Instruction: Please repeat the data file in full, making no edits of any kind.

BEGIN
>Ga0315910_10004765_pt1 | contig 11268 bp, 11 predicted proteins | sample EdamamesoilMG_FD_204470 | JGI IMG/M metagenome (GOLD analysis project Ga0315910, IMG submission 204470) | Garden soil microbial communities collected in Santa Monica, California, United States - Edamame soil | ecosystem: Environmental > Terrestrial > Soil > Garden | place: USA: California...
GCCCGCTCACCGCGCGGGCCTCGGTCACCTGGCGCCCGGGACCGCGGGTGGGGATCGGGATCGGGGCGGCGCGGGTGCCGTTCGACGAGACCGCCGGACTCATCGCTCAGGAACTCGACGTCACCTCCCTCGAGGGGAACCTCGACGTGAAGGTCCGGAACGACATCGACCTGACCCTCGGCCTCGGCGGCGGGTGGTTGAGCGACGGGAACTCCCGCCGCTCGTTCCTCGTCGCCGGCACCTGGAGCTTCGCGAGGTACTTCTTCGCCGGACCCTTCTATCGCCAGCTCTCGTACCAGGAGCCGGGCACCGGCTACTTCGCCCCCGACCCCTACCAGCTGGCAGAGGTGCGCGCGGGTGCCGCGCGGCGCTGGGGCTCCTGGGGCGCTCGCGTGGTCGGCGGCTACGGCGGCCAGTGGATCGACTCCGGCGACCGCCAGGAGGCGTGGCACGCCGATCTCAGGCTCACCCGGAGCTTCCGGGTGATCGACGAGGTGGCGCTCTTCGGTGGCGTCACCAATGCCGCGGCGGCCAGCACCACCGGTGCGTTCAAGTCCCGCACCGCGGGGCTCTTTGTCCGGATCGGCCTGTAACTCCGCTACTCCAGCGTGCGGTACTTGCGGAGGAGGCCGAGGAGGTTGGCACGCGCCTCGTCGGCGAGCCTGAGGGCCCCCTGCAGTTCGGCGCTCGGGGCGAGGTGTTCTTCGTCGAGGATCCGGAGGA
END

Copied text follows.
>Ga0315910_10004765_pt1 | contig 11268 bp, 11 predicted proteins | sample EdamamesoilMG_FD_204470 | JGI IMG/M metagenome (GOLD analysis project Ga0315910, IMG submission 204470) | Garden soil microbial communities collected in Santa Monica, California, United States - Edamame soil | ecosystem: Environmental > Terrestrial > Soil > Garden | place: USA: California...
GCCCGCTCACCGCGCGGGCCTCGGTCACCTGGCGCCCGGGACCGCGGGTGGGGATCGGGATCGGGGCGGCGCGGGTGCCGTTCGACGAGACCGCCGGACTCATCGCTCAGGAACTCGACGTCACCTCCCTCGAGGGGAACCTCGACGTGAAGGTCCGGAACGACATCGACCTGACCCTCGGCCTCGGCGGCGGGTGGTTGAGCGACGGGAACTCCCGCCGCTCGTTCCTCGTCGCCGGCACCTGGAGCTTCGCGAGGTACTTCTTCGCCGGACCCTTCTATCGCCAGCTCTCGTACCAGGAGCCGGGCACCGGCTACTTCGCCCCCGACCCCTACCAGCTGGCAGAGGTGCGCGCGGGTGCCGCGCGGCGCTGGGGCTCCTGGGGCGCTCGCGTGGTCGGCGGCTACGGCGGCCAGTGGATCGACTCCGGCGACCGCCAGGAGGCGTGGCACGCCGATCTCAGGCTCACCCGGAGCTTCCGGGTGATCGACGAGGTGGCGCTCTTCGGTGGCGTCACCAATGCCGCGGCGGCCAGCACCACCGGTGCGTTCAAGTCCCGCACCGCGGGGCTCTTTGTCCGGATCGGCCTGTAACTCCGCTACTCCAGCGTGCGGTACTTGCGGAGGAGGCCGAGGAGGTTGGCACGCGCCTCGTCGGCGAGCCTGAGGGCCCCCTGCAGTTCGGCGCTCGGGGCGAGGTGTTCTTCGTCGAGGATCCGGAGGA